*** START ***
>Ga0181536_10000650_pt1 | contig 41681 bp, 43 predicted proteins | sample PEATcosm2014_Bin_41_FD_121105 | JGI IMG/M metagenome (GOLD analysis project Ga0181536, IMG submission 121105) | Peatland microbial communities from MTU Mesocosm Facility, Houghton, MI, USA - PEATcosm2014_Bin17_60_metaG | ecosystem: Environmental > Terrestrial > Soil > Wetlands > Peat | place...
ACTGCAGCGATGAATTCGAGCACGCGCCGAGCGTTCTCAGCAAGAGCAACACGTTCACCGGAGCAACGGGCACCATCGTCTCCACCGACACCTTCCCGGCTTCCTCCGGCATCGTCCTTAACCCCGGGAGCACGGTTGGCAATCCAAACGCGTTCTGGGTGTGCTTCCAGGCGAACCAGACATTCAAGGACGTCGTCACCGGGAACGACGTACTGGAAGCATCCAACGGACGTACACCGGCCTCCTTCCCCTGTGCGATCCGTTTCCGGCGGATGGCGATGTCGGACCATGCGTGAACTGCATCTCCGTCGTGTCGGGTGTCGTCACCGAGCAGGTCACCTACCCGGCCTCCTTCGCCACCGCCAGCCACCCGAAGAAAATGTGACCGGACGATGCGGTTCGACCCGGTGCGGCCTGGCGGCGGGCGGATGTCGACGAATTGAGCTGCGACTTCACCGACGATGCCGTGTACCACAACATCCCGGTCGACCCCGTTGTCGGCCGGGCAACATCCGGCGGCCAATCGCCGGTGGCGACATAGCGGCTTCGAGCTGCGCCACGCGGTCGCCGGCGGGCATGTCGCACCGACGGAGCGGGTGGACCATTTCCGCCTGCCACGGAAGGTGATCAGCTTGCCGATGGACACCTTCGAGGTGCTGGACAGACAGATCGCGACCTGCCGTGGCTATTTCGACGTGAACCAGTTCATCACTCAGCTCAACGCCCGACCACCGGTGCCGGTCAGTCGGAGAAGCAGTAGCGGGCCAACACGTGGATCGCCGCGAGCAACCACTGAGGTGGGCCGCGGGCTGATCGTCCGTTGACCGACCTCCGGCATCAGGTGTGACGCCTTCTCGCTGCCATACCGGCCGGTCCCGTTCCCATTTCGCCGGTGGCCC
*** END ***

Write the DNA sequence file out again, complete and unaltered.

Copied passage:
>Ga0181536_10000650_pt1 | contig 41681 bp, 43 predicted proteins | sample PEATcosm2014_Bin_41_FD_121105 | JGI IMG/M metagenome (GOLD analysis project Ga0181536, IMG submission 121105) | Peatland microbial communities from MTU Mesocosm Facility, Houghton, MI, USA - PEATcosm2014_Bin17_60_metaG | ecosystem: Environmental > Terrestrial > Soil > Wetlands > Peat | place...
ACTGCAGCGATGAATTCGAGCACGCGCCGAGCGTTCTCAGCAAGAGCAACACGTTCACCGGAGCAACGGGCACCATCGTCTCCACCGACACCTTCCCGGCTTCCTCCGGCATCGTCCTTAACCCCGGGAGCACGGTTGGCAATCCAAACGCGTTCTGGGTGTGCTTCCAGGCGAACCAGACATTCAAGGACGTCGTCACCGGGAACGACGTACTGGAAGCATCCAACGGACGTACACCGGCCTCCTTCCCCTGTGCGATCCGTTTCCGGCGGATGGCGATGTCGGACCATGCGTGAACTGCATCTCCGTCGTGTCGGGTGTCGTCACCGAGCAGGTCACCTACCCGGCCTCCTTCGCCACCGCCAGCCACCCGAAGAAAATGTGACCGGACGATGCGGTTCGACCCGGTGCGGCCTGGCGGCGGGCGGATGTCGACGAATTGAGCTGCGACTTCACCGACGATGCCGTGTACCACAACATCCCGGTCGACCCCGTTGTCGGCCGGGCAACATCCGGCGGCCAATCGCCGGTGGCGACATAGCGGCTTCGAGCTGCGCCACGCGGTCGCCGGCGGGCATGTCGCACCGACGGAGCGGGTGGACCATTTCCGCCTGCCACGGAAGGTGATCAGCTTGCCGATGGACACCTTCGAGGTGCTGGACAGACAGATCGCGACCTGCCGTGGCTATTTCGACGTGAACCAGTTCATCACTCAGCTCAACGCCCGACCACCGGTGCCGGTCAGTCGGAGAAGCAGTAGCGGGCCAACACGTGGATCGCCGCGAGCAACCACTGAGGTGGGCCGCGGGCTGATCGTCCGTTGACCGACCTCCGGCATCAGGTGTGACGCCTTCTCGCTGCCATACCGGCCGGTCCCGTTCCCATTTCGCCGGTGGCCC